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In asking you to share your stories of child abandonment/non payment of child maintenance? Here is mine.

(15 Posts)
CreviceImp Fri 08-Apr-16 21:10:20

Christmas Eve. Last minute shopping beckons; you feed your youngest – an almost unreasonably hungry six-month old baby boy, before wrapping him and his sister up warm and heading in to town. You haven’t seen your husband for a day or so, and he isn’t answering his phone. Unsettling, but sadly not unusual. The cash machine advises you that your joint account is empty. This is unusual. Your husband has just been paid. Your rent is due. The cupboards are empty. A bank error, you reassure yourself. The cashier advises that your husband withdrew the lot and closed the account the day before. He still isn’t answering his phone. Fast forward thirteen years and the children haven’t seen him. It’s not for want of trying. One has had a diagnosis of autism, which he knows about. Still nothing. He makes arrangements to visit, and breaks them. Your eldest is just old enough to know and to miss her daddy. She wails inconsolably every time he doesn’t show. After a while he stops making arrangements. He owes you nearly £80,000; it’s a debt enforceable in law. He’s earned the money but he hasn’t paid it. You can see his Facebook photos of the foreign holidays he’s been on. The Child Support Agency explains that the courts have prevented them from taking driving licences away from people like him or from imposing custodial sentences. Something to do with his rights, which seem to mean more than his children’s needs. So there isn’t anything much they can do. And there is at least £4 billion owed to people like you. And you wonder; if I’d left my children homeless and hungry on Christmas Eve – even for a day – would I have been prosecuted for neglect? And why, in the 21st century, isn’t it socially unacceptable to abandon your children and not pay towards their needs when you have the means to? Gingerbread, the charity for single parent families, has found that the agency that replaced the CSA, the Child Maintenance Service, is collecting an even smaller proportion of maintenance due to parents. Between March 2014-2015, it collected just over half of the payments that were due. Billions of pounds of taxpayers’ money have been spent trying to collect money that has been earned and that is owed. Clearly, there is a limit to what any state agency can do. But legislation can change social attitudes. Drink-driving is now considered unacceptable. Few would argue for the right not to secure their children with seatbelts. If the law said that those who can pay, but don’t pay, towards what their children need were guilty of neglect – or even financial abuse towards the resident parent – perhaps attitudes might change. Perhaps, too, the hundreds of millions that are spent trying and failing to force people to do the right thing could then be spent on things that will benefit young people – such as affordable housing, social care and spending on mental health services.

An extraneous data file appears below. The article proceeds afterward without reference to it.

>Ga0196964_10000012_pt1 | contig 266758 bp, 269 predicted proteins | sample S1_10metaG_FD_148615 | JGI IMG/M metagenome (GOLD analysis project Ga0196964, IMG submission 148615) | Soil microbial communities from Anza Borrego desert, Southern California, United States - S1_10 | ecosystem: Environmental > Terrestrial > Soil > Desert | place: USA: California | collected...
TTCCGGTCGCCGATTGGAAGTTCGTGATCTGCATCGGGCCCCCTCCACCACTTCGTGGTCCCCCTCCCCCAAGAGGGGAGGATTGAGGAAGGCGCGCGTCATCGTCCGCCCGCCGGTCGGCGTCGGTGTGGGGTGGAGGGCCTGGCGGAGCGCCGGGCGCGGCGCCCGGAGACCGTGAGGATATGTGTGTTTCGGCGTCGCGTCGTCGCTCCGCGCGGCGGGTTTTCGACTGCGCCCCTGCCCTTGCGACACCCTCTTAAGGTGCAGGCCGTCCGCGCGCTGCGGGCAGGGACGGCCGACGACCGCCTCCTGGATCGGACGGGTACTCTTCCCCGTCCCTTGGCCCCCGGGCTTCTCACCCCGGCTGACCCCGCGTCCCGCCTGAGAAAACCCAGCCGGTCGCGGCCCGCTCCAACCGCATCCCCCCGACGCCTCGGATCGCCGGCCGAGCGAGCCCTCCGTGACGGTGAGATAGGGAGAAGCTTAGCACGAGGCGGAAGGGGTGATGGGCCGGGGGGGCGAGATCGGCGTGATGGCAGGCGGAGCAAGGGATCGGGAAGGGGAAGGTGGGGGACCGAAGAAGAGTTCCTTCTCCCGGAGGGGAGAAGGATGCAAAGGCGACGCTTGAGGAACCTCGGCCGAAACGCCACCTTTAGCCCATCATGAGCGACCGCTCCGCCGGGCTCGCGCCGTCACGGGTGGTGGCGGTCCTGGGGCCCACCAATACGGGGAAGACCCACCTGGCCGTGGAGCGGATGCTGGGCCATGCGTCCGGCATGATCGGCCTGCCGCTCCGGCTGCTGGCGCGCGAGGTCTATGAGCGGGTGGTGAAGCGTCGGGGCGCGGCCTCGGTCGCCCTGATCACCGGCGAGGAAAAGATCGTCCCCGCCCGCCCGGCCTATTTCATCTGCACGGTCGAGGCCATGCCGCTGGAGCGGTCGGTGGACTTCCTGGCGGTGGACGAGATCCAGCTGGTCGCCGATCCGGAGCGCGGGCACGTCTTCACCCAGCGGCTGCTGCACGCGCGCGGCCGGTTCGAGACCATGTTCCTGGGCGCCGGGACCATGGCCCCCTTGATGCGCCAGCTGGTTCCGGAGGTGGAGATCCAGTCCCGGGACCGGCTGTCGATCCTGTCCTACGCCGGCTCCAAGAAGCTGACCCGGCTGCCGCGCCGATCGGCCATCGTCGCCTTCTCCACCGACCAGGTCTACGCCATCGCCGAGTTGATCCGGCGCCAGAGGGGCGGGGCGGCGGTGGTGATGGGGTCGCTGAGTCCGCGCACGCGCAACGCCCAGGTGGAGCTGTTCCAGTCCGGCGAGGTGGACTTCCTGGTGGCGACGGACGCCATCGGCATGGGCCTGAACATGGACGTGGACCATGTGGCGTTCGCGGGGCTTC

AdrenalineFudge Fri 08-Apr-16 21:25:26

I can't really make sense of your post tbh but there's a petition doing the rounds which you could publicise though I doubt it'll have any significant effect.

daisychain01 Fri 08-Apr-16 21:29:52

I would be very wary of the OP.

It appears their post is a weird URL going someplace

I have reported it.

ghostyslovesheep Fri 08-Apr-16 21:32:12

in the nicest way OP I think most of us know as you post the story repeatedly - and link to the petition - which I wont sign

I think not paying for your children is awful I agree - but do you need so many posts on the same subject?

Babynamechange Fri 08-Apr-16 21:33:27

Makes sense to me. I hope you get somewhere with this crevice xx

CreviceImp Fri 08-Apr-16 21:46:27

Sorry that didn't copy onto my tablet well. For those who like paragraphs 😀....

It's Christmas Eve. Last minute shopping beckons; you feed your youngest-an almost unreasonably hungry six-month old baby boy, before wrapping him and his sister up warm and heading into town. You haven't seen your husband for a day or so, and he isn't answering his phone. Unsettling but sadly not unusual.

The cash machine advises you that your joint account is empty. This is unusual. Your husband has just been paid. Your rent is due. The cupboards are empty. A bank error, you reassure yourself.

The cashier advises that your husband withdrew the lot the day before. He still isn't answering his phone.

Fast forward thirteen years and the children haven't seen him. It's not for the want of trying. One has a diagnosis of autism, which he knows about. Still nothing. He makes arrangements to visit, and breaks them. Your eldest is just old enough to know and miss her daddy. She wails inconsolably every time he doesn't show. After a while he stops making arrangements,